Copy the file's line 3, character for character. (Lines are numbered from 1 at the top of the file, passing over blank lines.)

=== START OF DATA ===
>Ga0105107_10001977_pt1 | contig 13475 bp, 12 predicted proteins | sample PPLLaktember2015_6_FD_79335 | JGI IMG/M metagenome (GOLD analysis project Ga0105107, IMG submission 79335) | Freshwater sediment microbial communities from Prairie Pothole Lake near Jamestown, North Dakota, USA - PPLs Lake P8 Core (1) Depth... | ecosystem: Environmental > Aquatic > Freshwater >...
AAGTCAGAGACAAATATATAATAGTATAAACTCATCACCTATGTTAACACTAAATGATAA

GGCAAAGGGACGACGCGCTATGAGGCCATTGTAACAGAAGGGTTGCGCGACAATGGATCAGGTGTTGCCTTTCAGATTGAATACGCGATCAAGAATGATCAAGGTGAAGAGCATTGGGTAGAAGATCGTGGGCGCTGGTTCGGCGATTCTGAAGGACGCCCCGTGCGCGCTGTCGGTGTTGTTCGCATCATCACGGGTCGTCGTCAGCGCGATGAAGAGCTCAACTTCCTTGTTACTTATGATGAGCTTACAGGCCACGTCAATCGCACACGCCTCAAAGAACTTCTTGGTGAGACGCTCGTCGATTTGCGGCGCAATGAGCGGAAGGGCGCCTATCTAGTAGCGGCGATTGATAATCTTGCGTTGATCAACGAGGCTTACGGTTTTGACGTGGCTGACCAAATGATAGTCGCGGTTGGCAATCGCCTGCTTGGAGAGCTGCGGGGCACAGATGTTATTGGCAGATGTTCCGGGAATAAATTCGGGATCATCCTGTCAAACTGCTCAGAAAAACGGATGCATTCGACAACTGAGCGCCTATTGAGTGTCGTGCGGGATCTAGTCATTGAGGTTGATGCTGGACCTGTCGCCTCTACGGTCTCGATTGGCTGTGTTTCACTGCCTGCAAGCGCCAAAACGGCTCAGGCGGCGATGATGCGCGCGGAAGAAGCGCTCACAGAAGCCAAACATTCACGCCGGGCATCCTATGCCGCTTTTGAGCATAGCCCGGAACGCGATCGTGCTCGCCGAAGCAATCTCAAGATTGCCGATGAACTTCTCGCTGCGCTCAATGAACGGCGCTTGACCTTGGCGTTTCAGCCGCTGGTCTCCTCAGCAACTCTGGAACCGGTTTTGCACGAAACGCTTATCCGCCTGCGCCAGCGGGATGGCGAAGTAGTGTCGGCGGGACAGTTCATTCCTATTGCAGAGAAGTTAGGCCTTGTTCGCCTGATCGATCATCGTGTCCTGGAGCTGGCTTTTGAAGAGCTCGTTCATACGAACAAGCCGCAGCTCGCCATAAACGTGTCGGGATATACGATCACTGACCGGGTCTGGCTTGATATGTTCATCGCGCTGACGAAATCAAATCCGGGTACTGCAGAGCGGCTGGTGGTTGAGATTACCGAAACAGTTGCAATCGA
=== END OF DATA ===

GGCAAAGGGACGACGCGCTATGAGGCCATTGTAACAGAAGGGTTGCGCGACAATGGATCAGGTGTTGCCTTTCAGATTGAATACGCGATCAAGAATGATCAAGGTGAAGAGCATTGGGTAGAAGATCGTGGGCGCTGGTTCGGCGATTCTGAAGGACGCCCCGTGCGCGCTGTCGGTGTTGTTCGCATCATCACGGGTCGTCGTCAGCGCGATGAAGAGCTCAACTTCCTTGTTACTTATGATGAGCTTACAGGCCACGTCAATCGCACACGCCTCAAAGAACTTCTTGGTGAGACGCTCGTCGATTTGCGGCGCAATGAGCGGAAGGGCGCCTATCTAGTAGCGGCGATTGATAATCTTGCGTTGATCAACGAGGCTTACGGTTTTGACGTGGCTGACCAAATGATAGTCGCGGTTGGCAATCGCCTGCTTGGAGAGCTGCGGGGCACAGATGTTATTGGCAGATGTTCCGGGAATAAATTCGGGATCATCCTGTCAAACTGCTCAGAAAAACGGATGCATTCGACAACTGAGCGCCTATTGAGTGTCGTGCGGGATCTAGTCATTGAGGTTGATGCTGGACCTGTCGCCTCTACGGTCTCGATTGGCTGTGTTTCACTGCCTGCAAGCGCCAAAACGGCTCAGGCGGCGATGATGCGCGCGGAAGAAGCGCTCACAGAAGCCAAACATTCACGCCGGGCATCCTATGCCGCTTTTGAGCATAGCCCGGAACGCGATCGTGCTCGCCGAAGCAATCTCAAGATTGCCGATGAACTTCTCGCTGCGCTCAATGAACGGCGCTTGACCTTGGCGTTTCAGCCGCTGGTCTCCTCAGCAACTCTGGAACCGGTTTTGCACGAAACGCTTATCCGCCTGCGCCAGCGGGATGGCGAAGTAGTGTCGGCGGGACAGTTCATTCCTATTGCAGAGAAGTTAGGCCTTGTTCGCCTGATCGATCATCGTGTCCTGGAGCTGGCTTTTGAAGAGCTCGTTCATACGAACAAGCCGCAGCTCGCCATAAACGTGTCGGGATATACGATCACTGACCGGGTCTGGCTTGATATGTTCATCGCGCTGACGAAATCAAATCCGGGTACTGCAGAGCGGCTGGTGGTTGAGATTACCGAAACAGTTGCAATCGA